What do you do when you don’t have enough players? Let’s say you have two friends come visit for the weekend and you want to run an impromptu game. With only two characters, the party would be at a disadvantage. So, what do you do?

Multiple Characters Per Player

We have frequently used this method. It works, but I am not a fan. My main complaint is that when players run multiple characters, each character is treated very superficially. They are not given the depth that players usually employ when running just one character. In addition, player’s have more trouble remembering what abilities the characters possess. When running just one character, the players are usually on top of what their characters can do. With two (or more) characters, it is easy to overlook a useful ability of one of them. Lastly, players have a natural tendency to favor their own characters. If a player is running his favorite character and a “throw-away” character, the player may have one give up things for the other where he wouldn’t normally do the same for other players’ characters.


Used properly, this can work too. But it has problems as well. When one of the players is running the NPC, you have the same problems as you do when the player is running multiple characters. But the NPC will certainly be considered to be even more of a “throw-away” character and the player will also be even more unfamiliar with what the NPC can do. If, on the other hand, the DM is running the NPC, you have different problems. The players may look to the NPC for guidance since, being run by the DM, the NPC is bound to have all sorts of insights that the other players don’t have access to. This leads to the players simply following the NPC around and the DM handling all the decision making for the evening.

I talked more on this subject in an earlier post: My Favorite NPC.


I am a huge fan of henchmen. That may seem odd, as henchmen present very similar problems to those that arise from players running multiple characters. The difference is, imo, in the way the player perceives the henchman. When a player runs more than one character, the 2nd (3rd, etc) character is typically a “throw-away” character, that may or may not continue on past this adventure. The henchman, on the other hand, is a trusted friend with longevity within the campaign. The player will certainly have the henchman favor the character, but in this situation it fits the role of the henchman.

My other complaint with multiple characters was that the player treated them all more superficially and may not know all their abilities as well as she would if she were just focusing on a single character. In this case, the player is only running a single “actual” character and is focusing her attention on that character. The henchman may be a valued comrade but, because of the dynamic involved, I don’t think this causes her to split her attention as much. As to not knowing the abilities as well, usually the henchman has fewer abilities than an additional character would have. In addition, the henchman persists through multiple adventures and therefore becomes more well known by the player.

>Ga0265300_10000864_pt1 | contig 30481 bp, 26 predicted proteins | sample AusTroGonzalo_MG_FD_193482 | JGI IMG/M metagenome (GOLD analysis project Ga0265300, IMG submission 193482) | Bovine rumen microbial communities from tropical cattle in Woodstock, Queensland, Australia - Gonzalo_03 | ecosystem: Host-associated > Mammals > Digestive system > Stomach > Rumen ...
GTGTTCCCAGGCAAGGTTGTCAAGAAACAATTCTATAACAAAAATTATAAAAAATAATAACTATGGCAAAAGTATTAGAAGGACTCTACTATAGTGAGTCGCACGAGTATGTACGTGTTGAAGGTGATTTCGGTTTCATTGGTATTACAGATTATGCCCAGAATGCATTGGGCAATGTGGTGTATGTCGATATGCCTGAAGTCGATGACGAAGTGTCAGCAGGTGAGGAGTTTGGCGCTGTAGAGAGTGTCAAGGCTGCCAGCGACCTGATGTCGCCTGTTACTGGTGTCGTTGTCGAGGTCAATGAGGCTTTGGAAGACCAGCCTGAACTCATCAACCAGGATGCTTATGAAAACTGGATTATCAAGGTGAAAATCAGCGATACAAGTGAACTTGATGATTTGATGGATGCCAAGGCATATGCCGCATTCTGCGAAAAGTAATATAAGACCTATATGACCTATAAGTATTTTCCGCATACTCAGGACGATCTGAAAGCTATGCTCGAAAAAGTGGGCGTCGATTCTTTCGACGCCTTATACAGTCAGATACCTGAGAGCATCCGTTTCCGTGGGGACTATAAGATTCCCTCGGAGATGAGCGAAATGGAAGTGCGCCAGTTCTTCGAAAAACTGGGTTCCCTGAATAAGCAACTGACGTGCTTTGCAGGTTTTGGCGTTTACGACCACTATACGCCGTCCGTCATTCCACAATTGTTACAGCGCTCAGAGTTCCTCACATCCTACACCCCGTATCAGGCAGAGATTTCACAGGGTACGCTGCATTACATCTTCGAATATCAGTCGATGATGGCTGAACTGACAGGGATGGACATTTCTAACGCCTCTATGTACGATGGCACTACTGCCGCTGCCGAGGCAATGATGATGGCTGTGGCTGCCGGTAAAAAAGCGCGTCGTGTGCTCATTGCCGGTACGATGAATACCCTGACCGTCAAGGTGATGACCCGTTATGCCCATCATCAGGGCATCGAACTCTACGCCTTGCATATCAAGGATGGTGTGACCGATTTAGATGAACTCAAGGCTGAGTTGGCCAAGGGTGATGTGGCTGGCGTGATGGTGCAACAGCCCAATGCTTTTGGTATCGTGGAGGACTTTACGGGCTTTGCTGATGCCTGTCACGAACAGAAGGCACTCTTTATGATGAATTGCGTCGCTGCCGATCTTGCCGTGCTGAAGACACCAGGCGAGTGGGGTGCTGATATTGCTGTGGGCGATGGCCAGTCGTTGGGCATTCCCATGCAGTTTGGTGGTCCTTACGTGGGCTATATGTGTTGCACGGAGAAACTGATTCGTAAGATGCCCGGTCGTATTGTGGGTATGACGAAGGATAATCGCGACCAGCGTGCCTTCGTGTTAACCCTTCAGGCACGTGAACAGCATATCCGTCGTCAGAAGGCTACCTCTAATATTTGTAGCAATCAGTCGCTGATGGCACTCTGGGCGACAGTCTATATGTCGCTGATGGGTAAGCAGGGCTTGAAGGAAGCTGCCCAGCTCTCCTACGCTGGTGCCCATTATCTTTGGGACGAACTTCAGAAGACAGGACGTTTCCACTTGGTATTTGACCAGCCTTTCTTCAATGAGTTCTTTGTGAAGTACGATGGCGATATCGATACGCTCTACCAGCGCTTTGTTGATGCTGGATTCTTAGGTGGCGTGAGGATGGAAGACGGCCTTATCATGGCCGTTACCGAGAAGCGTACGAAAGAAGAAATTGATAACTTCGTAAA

The player controls the henchman, but the henchman is still technically a NPC who may, occasionally, act independently (under the control of the DM). Therefore, how the character treats the henchman will affect the henchman’s loyalty down the road.

I feel that this additional interaction adds a great deal to the game. Beyond that, henchmen offer a couple of additional uses. For instance, if the party is adventuring in a particularly dangerous place, that contains character-ending traps, it is far less disheartening to have a henchman lost forever than to have a character permanently destroyed. Not that this is something that should come up very often, but if the situation should arise, this is a nice time to have a henchman handy. The other benefit would be in a similar situation. If, in the middle of an adventure, a character is permanently killed, the player typically sits and twiddles her thumbs while the others get to have all the fun. Why not let the player take over the henchman and even upgrade the henchman to character status? The player is already familiar with the henchmen and, assuming the character has been generous, the henchman will already be well-geared.

If henchmen are used, I strongly feel that they should be more than one-dimensional NPCs (from the very beginning). Give them a personality. Give them a background. Give them motivations.

At Rolang’s Creeping Doom, I recently read an article on Eighteen Common Hireling Motivations. Although he discusses hirelings, these work well for henchmen as well.

Given the choice between multiple character per player, NPCs, and Henchmen, I will choose henchmen every time. Not only do they fit the story better, but they bring a little something extra to the game and are less problematic than the alternatives.